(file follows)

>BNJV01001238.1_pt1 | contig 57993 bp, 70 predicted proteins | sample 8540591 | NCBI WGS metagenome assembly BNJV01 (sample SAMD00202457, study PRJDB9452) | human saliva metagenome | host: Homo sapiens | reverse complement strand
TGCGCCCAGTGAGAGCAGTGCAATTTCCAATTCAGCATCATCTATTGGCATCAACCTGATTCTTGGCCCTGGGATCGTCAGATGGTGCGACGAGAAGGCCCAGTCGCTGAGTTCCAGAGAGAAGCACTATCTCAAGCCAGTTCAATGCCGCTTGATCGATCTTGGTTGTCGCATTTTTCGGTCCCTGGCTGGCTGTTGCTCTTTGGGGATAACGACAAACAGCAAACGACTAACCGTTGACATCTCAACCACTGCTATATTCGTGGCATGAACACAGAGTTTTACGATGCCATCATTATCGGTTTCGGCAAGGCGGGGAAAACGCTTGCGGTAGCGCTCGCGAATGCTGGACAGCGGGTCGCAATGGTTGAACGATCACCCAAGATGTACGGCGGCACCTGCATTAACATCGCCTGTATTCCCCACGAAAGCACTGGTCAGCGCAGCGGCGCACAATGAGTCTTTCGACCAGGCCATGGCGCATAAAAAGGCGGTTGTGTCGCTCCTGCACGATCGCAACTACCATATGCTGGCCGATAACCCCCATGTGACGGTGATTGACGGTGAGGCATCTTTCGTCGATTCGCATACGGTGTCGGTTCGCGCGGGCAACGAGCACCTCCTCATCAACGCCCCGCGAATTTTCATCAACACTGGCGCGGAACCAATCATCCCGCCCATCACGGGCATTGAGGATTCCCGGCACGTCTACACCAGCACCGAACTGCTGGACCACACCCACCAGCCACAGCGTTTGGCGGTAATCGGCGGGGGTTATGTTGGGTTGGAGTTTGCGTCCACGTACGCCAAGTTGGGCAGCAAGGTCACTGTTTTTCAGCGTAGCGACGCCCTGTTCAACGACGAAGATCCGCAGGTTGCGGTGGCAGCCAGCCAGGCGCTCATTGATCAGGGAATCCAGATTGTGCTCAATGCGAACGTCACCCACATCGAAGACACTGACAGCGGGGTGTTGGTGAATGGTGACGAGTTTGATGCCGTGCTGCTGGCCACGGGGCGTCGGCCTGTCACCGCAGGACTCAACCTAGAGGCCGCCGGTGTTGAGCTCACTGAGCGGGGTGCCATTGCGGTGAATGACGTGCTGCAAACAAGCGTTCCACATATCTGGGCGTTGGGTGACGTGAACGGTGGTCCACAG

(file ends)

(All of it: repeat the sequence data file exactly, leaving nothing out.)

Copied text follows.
>BNJV01001238.1_pt1 | contig 57993 bp, 70 predicted proteins | sample 8540591 | NCBI WGS metagenome assembly BNJV01 (sample SAMD00202457, study PRJDB9452) | human saliva metagenome | host: Homo sapiens | reverse complement strand
TGCGCCCAGTGAGAGCAGTGCAATTTCCAATTCAGCATCATCTATTGGCATCAACCTGATTCTTGGCCCTGGGATCGTCAGATGGTGCGACGAGAAGGCCCAGTCGCTGAGTTCCAGAGAGAAGCACTATCTCAAGCCAGTTCAATGCCGCTTGATCGATCTTGGTTGTCGCATTTTTCGGTCCCTGGCTGGCTGTTGCTCTTTGGGGATAACGACAAACAGCAAACGACTAACCGTTGACATCTCAACCACTGCTATATTCGTGGCATGAACACAGAGTTTTACGATGCCATCATTATCGGTTTCGGCAAGGCGGGGAAAACGCTTGCGGTAGCGCTCGCGAATGCTGGACAGCGGGTCGCAATGGTTGAACGATCACCCAAGATGTACGGCGGCACCTGCATTAACATCGCCTGTATTCCCCACGAAAGCACTGGTCAGCGCAGCGGCGCACAATGAGTCTTTCGACCAGGCCATGGCGCATAAAAAGGCGGTTGTGTCGCTCCTGCACGATCGCAACTACCATATGCTGGCCGATAACCCCCATGTGACGGTGATTGACGGTGAGGCATCTTTCGTCGATTCGCATACGGTGTCGGTTCGCGCGGGCAACGAGCACCTCCTCATCAACGCCCCGCGAATTTTCATCAACACTGGCGCGGAACCAATCATCCCGCCCATCACGGGCATTGAGGATTCCCGGCACGTCTACACCAGCACCGAACTGCTGGACCACACCCACCAGCCACAGCGTTTGGCGGTAATCGGCGGGGGTTATGTTGGGTTGGAGTTTGCGTCCACGTACGCCAAGTTGGGCAGCAAGGTCACTGTTTTTCAGCGTAGCGACGCCCTGTTCAACGACGAAGATCCGCAGGTTGCGGTGGCAGCCAGCCAGGCGCTCATTGATCAGGGAATCCAGATTGTGCTCAATGCGAACGTCACCCACATCGAAGACACTGACAGCGGGGTGTTGGTGAATGGTGACGAGTTTGATGCCGTGCTGCTGGCCACGGGGCGTCGGCCTGTCACCGCAGGACTCAACCTAGAGGCCGCCGGTGTTGAGCTCACTGAGCGGGGTGCCATTGCGGTGAATGACGTGCTGCAAACAAGCGTTCCACATATCTGGGCGTTGGGTGACGTGAACGGTGGTCCACAG